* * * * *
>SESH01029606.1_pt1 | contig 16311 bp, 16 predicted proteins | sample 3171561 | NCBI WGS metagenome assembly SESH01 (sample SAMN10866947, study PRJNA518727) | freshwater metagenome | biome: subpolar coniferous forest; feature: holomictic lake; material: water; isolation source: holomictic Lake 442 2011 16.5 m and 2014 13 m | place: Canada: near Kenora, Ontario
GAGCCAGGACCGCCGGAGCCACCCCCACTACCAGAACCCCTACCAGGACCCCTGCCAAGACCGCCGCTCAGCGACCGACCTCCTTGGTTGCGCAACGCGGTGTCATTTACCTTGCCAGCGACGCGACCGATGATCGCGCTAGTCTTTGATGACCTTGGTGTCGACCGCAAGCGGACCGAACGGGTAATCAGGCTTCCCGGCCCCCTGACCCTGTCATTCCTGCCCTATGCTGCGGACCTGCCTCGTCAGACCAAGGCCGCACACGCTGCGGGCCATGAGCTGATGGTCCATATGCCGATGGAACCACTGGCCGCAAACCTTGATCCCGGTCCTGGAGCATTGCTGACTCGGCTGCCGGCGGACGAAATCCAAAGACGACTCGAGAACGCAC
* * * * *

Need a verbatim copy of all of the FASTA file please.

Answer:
>SESH01029606.1_pt1 | contig 16311 bp, 16 predicted proteins | sample 3171561 | NCBI WGS metagenome assembly SESH01 (sample SAMN10866947, study PRJNA518727) | freshwater metagenome | biome: subpolar coniferous forest; feature: holomictic lake; material: water; isolation source: holomictic Lake 442 2011 16.5 m and 2014 13 m | place: Canada: near Kenora, Ontario
GAGCCAGGACCGCCGGAGCCACCCCCACTACCAGAACCCCTACCAGGACCCCTGCCAAGACCGCCGCTCAGCGACCGACCTCCTTGGTTGCGCAACGCGGTGTCATTTACCTTGCCAGCGACGCGACCGATGATCGCGCTAGTCTTTGATGACCTTGGTGTCGACCGCAAGCGGACCGAACGGGTAATCAGGCTTCCCGGCCCCCTGACCCTGTCATTCCTGCCCTATGCTGCGGACCTGCCTCGTCAGACCAAGGCCGCACACGCTGCGGGCCATGAGCTGATGGTCCATATGCCGATGGAACCACTGGCCGCAAACCTTGATCCCGGTCCTGGAGCATTGCTGACTCGGCTGCCGGCGGACGAAATCCAAAGACGACTCGAGAACGCAC